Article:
|Racedriver: GRID (2008)||29||fps|
|Sims 3 (2009)||225||58||21||fps|
|Anno 1404 (2009)||59||19||fps|
System Noise Emission
This is tricky. The HP 8540p is usually comfortably quiet with an emission of 31.2 dB(A) (for this level, one must first deactivate the "always on" option of the fan in the Bios. The cooler fan is barely noticeable and operates at a comfortable frequency. This state is possible to reach during light usage with all energy-saving options on. However, if the HP 8540p has just recently gone through heavy usage, then the cooler fan will not always reduce its speed back to the original default level. In addition, the motor noise of the Seagate hard disk with an emission of 34.4 dB(A) means a much louder background noise, than that typically emitted by the cooler fan. When data on the hard disk is being accessed, the emission can rise to 35.2 dB(A). So as to test the hard disk emission levels we took it out of the laptop and booted it up with a USB stick (Linux Mint). The hard disk noise emission immediately fell down to a much quieter 31.2 dB(A). We had a similar experience when we tested the Probook. In this case, SSDs or slower hard disk with a rpm of 5400 might be better; However, due to the higher cost/slower transfer speed (respectively) the swapping out of the current hard disk is not recommended. Maybe this is why the current configurations of the HP 8540p do not offer either of the above.
DVDs are run significantly louder on the HP laptop, and the noise emission level lies at 37,5 dB(A) when playing a film. The clearly noticeable maximum loudness of 44 dB(A) is acceptable when considering the performance but is distracting for most users when it is continuous.
31.2 / 33.9 / 36.8 dB(A)
||37.5 / dB(A)|
||36.8 / 44.2 dB(A)|
min: , med: , max: (15 cm distance)
The temperatures of the HP 8540w are more moderate and reach a maximum of 42.4 °C on the bottom of the laptop under heavy usage. This is 10°C less and there is no interference. The hand-rest regions can heat up to 30°C and can thus be ignored. Without heavy usage, the laptop surface remained under 30°C.
(±) The maximum temperature on the upper side is 41.6 °C / 107 F, compared to the average of 34 °C / 93 F, ranging from 21.2 to 62.5 °C for the class Office.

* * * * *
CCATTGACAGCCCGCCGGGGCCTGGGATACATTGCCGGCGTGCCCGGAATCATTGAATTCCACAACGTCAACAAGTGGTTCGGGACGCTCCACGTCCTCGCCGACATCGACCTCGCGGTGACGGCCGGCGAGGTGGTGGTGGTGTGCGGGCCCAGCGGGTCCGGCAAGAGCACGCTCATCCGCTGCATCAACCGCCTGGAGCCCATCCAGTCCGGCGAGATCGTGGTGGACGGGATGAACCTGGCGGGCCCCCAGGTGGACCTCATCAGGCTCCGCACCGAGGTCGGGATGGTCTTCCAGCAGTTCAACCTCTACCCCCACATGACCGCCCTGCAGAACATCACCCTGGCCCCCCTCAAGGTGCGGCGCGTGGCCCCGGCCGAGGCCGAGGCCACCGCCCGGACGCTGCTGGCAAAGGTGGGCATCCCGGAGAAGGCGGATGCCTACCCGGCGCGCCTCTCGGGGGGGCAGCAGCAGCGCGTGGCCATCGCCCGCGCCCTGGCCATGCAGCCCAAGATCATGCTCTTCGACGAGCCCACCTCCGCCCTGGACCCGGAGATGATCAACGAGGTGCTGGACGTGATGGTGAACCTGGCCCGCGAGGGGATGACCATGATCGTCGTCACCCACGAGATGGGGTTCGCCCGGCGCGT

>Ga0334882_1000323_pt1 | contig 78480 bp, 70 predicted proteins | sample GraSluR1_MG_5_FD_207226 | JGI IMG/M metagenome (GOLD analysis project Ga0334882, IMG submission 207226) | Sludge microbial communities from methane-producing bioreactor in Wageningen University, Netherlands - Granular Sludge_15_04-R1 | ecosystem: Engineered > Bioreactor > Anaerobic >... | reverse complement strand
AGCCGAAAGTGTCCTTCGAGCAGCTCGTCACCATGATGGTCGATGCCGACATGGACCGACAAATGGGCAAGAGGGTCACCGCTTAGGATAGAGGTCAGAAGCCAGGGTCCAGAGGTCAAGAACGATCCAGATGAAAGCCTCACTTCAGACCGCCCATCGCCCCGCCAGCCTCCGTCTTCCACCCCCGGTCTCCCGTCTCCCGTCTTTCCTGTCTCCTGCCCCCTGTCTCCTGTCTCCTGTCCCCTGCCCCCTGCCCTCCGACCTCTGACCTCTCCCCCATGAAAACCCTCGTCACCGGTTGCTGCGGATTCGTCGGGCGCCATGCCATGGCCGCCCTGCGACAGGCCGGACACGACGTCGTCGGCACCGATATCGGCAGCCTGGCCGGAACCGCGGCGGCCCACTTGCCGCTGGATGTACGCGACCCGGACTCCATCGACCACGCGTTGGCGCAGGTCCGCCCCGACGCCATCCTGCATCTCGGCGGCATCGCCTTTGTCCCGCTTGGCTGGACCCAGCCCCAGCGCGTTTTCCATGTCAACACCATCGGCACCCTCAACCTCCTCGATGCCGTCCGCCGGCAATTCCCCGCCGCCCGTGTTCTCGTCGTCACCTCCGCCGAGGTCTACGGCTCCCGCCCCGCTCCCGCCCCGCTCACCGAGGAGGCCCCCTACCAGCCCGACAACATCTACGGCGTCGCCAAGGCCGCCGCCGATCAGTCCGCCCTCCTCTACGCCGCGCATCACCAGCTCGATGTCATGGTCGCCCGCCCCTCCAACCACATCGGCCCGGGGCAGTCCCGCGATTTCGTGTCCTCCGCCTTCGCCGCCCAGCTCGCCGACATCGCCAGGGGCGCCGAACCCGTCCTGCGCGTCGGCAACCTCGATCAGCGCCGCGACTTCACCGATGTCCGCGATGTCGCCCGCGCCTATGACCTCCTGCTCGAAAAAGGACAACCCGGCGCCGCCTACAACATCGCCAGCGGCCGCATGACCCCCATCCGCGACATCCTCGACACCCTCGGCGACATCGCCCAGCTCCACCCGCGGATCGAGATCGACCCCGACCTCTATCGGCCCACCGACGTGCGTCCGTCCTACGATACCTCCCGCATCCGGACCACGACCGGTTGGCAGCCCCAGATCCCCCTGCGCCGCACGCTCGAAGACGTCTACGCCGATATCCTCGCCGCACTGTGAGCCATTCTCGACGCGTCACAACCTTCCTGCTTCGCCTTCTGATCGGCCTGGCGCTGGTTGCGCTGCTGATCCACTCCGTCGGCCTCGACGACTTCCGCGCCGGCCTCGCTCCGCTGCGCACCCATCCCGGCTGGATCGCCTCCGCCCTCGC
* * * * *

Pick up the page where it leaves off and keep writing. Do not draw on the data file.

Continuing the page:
(±) The bottom heats up to a maximum of 42.4 °C / 108 F, compared to the average of 36.5 °C / 98 F
(+) In idle usage, the average temperature for the upper side is 26.1 °C / 79 F, compared to the device average of 29.4 °C / 85 F.
(+) The palmrests and touchpad are cooler than skin temperature with a maximum of 31.5 °C / 88.7 F and are therefore cool to the touch.
(-) The average temperature of the palmrest area of similar devices was 27.9 °C / 82.2 F (-3.6 °C / -6.5 F).
The speakers deliver a sound output which is prone to high tones, but the speakers can still deliver an undistorted sound output over a wide range of volume. The speakers can still deliver good enough sound for some office presentations which include music. For anything more, the user will have to get external speakers to be truly satisfied with the sound quality.
The HP 8540p notebook uses a 8 cell battery with a capacity of 73-Wh, instead of the 68 Wh "Longlife" battery used in the HP 8540w. The somewhat higher capacity means that users will be happy due to longer run times, yet the missing "Longlife" addition to the name means shorter lives. The run time of the notebook during mobile use can be further extended by buying the optional 8 cell travel battery with 52-Wh (AJ359ET, ca. 120 euros, 455g) or a 12 cell high capacity battery with 95-Wh (AT486AA, ca. 130 euros, 800g). Both are connected from below and can be connected to the secondary battery connection available. A separate swap case is not available.
The power consumption measured by us lay around 13.2 W while the notebook was idle. Unfortunately this is still higher than the power consumed by the HP 8540w (12.9 W), but it can still score due to the relatively low value. The maximum power consumption value of 78.5 W is some 6 W less than that of the Workstation. In addition, during mobile use, the energy-saving options can be turned on and thus the user can easily reduce the consumption.
|Off / Standby||0.1 / 0.3 Watt|
|Idle|| 13.2 / 16.9 / 18.6 Watt|
58.4 / 78.5 Watt|
In the Battery Eater Readers test (all energy-saving options turned on for maximum battery life) the notebook scored 354 minutes. The Battery Eater Classic test (minimum run time with all power consuming hardware switched on and maximum brightness) the laptop lasted 110 minutes. In the practical test, with adjusted settings, the notebook ran for 290 minutes with activated WLAN and 3 hours (178 min) when we played a DVD film. All these above-mentioned activities were ended when the battery had only 3% power left.
The HP 8540p manages to reach a good run time of up to 6 hours, and thus allows for practical use everyday and the optional 95 Wh battery doubles this run time.
The HP 8540p offers a lot less when compared to the workstation 8540w, but it can still perform well. The CPU belongs to a lower performance series, the RAM and the HDD are smaller, and the display has a lower resolution, but, is of good quality. All-in-all, the HP 8540p has a lot to offer with its pre-installed 32 bit version of Windows 7 Professional.
The Nvidia NVS 5100 is suited far less for CAD projects than the Quadro FX 880M. However, in all other cases, the graphics cards perform equally well.
Unfortunately, the HP Elitebook 8540p has a few small flaws in the workmanship and the cooling control seems to work with a mind of its own at times.
On the other hand, the case, the extensive ports and the 3 years guarantee are very good. The battery life and the price are also much better than that of the HP8540w.
The HP Elitebook 8540p fills the gaps between the HP Probook 6540b and the Elitebook 8540w, as it offers a good balance between performance, ports, price and quality.